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What does "in sort of a fit of" mean here :

Suddenly, this other kid from Harvard, named Mark, had this product called Facebook and people being excited about it. So in sort of a fit of somewhat immature professional jealousy, I said, "I'm not going to use this thing."

  • Have you consulted a dictionary? Fit is used here in the sense of an involuntary episode of a physical or emotional affliction, and the of PP is its complement, designating the affliction undergone. – StoneyB on hiatus Aug 16 '17 at 13:59
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"A fit of X" means an episode, or instance of that emotion. So "a fit of professional jealousy" is a particular moment where the person was overcome by jealousy. Similarly you can say "a fit of rage", "a fit of passion" and pretty much any other strong feeling:

In a fit of spite, he took her car and drove it into the ocean.

"(A) sort of a ..." is a standard phrase to say something is like something else, or that it is similar, but not quite the same:

He was sort of a good student, in that he got good grades, but he showed little interest in what he was studying and promptly forgot everything at the end of each semester.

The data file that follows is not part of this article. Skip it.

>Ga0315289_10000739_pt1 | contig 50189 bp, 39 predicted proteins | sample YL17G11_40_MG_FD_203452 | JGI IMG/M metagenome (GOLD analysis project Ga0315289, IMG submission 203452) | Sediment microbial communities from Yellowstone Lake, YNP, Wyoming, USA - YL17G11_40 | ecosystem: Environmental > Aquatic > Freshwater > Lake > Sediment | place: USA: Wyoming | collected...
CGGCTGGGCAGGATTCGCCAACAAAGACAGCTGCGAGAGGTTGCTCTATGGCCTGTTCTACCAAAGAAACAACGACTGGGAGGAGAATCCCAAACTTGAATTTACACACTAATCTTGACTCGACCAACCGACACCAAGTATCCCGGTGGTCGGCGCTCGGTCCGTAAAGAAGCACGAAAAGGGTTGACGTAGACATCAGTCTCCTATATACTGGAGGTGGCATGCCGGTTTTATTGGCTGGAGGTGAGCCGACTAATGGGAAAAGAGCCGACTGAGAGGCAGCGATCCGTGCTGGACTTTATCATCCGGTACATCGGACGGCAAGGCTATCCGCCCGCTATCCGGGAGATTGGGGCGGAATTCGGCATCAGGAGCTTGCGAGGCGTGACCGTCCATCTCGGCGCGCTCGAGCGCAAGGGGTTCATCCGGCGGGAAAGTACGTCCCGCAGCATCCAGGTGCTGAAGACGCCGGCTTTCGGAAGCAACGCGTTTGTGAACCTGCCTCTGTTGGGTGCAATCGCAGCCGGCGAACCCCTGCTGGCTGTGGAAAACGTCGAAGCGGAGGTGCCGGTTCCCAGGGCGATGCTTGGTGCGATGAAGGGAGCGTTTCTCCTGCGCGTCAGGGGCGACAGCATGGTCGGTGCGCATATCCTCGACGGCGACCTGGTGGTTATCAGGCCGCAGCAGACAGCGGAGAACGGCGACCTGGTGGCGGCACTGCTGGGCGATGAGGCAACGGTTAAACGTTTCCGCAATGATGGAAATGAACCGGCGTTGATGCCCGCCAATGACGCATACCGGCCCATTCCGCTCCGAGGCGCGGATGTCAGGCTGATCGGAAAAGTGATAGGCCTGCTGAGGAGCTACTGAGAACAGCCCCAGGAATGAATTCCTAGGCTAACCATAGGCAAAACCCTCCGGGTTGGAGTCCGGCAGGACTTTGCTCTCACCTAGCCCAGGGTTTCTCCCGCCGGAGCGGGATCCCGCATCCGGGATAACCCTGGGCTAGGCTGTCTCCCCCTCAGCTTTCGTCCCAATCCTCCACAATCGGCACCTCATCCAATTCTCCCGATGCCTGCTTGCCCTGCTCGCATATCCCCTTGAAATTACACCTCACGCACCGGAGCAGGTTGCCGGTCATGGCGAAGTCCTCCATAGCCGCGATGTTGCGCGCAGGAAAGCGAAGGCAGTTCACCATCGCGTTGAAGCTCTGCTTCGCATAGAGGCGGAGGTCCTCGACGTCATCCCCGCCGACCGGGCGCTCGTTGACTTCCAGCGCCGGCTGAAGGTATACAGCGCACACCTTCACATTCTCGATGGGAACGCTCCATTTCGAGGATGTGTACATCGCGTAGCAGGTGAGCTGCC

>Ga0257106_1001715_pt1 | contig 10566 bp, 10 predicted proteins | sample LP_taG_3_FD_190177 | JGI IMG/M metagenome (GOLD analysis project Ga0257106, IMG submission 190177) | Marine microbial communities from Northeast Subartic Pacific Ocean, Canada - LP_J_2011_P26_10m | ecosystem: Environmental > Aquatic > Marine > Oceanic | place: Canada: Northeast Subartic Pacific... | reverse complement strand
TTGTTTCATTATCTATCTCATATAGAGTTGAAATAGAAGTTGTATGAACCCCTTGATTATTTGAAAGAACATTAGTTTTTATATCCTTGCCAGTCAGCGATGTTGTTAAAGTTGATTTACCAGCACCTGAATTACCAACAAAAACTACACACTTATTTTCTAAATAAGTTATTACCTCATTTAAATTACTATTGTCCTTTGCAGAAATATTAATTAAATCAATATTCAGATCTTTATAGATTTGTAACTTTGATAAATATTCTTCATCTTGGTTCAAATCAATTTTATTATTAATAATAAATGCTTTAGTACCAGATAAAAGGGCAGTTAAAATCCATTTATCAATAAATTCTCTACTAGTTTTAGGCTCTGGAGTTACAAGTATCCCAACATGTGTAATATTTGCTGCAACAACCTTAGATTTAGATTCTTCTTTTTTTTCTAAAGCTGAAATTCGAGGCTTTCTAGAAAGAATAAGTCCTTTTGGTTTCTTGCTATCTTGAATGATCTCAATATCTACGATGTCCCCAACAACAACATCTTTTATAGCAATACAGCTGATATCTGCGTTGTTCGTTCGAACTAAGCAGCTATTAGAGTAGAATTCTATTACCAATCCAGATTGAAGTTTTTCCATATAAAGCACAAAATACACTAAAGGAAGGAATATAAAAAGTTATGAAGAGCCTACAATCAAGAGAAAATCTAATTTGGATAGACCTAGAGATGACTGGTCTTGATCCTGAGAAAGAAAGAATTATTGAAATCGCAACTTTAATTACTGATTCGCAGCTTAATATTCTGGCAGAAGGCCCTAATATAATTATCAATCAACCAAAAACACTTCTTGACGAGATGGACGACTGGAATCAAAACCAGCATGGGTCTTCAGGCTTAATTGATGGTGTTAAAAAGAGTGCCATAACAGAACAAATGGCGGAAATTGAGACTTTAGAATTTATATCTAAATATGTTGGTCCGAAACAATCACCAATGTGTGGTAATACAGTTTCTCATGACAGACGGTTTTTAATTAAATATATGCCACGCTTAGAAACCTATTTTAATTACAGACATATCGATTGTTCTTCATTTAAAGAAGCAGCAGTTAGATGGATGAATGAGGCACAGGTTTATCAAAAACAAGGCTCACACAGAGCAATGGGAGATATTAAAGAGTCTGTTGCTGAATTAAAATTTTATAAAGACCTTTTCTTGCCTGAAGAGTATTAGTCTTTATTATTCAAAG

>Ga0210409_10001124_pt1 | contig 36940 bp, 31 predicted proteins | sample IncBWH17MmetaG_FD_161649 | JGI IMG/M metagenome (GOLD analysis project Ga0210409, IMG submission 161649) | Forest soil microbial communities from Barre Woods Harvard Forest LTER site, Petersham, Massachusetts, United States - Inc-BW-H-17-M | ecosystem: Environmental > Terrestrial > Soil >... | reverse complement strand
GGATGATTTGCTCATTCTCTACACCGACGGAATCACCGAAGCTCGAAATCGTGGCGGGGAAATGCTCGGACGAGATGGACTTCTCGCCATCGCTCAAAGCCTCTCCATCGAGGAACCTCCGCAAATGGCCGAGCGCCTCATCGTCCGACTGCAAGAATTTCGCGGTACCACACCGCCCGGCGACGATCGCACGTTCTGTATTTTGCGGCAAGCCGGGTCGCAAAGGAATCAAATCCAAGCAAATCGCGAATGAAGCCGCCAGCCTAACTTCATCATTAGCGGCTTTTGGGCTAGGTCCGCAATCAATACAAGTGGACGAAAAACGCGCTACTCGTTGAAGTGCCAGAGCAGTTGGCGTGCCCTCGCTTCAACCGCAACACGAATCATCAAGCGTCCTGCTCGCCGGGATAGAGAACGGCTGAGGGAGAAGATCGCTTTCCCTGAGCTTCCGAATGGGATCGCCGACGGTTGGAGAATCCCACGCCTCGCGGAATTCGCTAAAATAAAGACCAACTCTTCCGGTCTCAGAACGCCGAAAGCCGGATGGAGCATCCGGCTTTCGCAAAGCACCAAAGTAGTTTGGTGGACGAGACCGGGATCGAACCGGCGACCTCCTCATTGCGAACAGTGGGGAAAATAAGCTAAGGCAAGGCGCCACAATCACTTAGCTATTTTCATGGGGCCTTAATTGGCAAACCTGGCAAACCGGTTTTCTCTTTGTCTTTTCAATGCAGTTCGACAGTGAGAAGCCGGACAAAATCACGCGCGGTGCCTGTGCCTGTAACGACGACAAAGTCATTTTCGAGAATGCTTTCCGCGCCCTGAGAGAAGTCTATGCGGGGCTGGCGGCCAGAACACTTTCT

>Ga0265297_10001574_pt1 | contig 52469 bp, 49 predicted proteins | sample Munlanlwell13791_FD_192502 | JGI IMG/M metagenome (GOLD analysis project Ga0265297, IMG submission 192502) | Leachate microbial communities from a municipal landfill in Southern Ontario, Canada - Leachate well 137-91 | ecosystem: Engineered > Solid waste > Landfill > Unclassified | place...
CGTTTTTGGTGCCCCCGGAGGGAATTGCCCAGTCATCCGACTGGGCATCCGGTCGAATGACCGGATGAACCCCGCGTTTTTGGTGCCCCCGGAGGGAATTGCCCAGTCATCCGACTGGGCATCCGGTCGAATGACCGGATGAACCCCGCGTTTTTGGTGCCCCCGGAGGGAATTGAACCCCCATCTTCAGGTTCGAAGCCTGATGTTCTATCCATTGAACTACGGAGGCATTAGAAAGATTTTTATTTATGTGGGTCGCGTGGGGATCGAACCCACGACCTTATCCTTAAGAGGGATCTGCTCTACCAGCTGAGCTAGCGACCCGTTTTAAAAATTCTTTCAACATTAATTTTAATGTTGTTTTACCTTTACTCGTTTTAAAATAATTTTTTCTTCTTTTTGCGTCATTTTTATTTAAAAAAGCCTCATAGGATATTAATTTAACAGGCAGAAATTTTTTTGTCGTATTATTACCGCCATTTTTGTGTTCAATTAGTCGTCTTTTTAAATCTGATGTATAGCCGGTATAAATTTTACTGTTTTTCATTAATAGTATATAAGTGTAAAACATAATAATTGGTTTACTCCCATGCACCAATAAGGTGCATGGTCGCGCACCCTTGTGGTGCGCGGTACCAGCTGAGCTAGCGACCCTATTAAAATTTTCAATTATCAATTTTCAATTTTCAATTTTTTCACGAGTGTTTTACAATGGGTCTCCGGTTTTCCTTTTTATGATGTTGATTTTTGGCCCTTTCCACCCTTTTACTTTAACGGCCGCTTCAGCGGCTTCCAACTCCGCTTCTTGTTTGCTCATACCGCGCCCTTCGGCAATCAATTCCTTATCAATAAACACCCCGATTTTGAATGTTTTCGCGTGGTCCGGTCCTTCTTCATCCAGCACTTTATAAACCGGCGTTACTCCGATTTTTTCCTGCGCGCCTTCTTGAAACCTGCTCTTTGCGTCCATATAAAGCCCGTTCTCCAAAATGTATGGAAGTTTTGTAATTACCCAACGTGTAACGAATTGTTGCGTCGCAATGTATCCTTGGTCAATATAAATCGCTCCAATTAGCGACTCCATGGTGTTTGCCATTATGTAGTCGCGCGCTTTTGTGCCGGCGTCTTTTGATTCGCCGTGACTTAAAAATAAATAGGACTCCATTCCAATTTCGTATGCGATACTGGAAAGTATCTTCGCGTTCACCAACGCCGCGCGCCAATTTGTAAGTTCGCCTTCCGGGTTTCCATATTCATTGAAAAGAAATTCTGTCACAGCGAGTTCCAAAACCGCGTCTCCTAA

In many cases "a sort of" is simply a figure of speech used when the speaker wants to soften or qualify an otherwise harsh comment:

I wouldn't say the politician is stupid, but he's sort of an idiot.

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  • I upvoted this answer, but feel compelled to add that "in sort of a fit of" would mean something that somehow resembles a fit of jealousy, but is in fact not quite a true fit of jealousy. (Perhaps the "sort of" part is meant to convey that this "fit of jealousy" is a bit of hyperbole and is being used humorously?) Moreover, just like sort of can "soften" a fit of, I think somewhat "softens" immature. – J.R. Aug 16 '17 at 14:24
  • @J.R. I would say rather that the author is doubly qualifying his statement, which (as he should have learned in grade school) only weakens his argument and makes him sound indecisive. – Andrew Aug 16 '17 at 14:28
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    Andrew: I more than somewhat sort of agree with that assessment. – J.R. Aug 16 '17 at 14:48
  • @Andrew thank you so much , it's so clear for me after your answer – Radwan Cherfy Aug 18 '17 at 16:56

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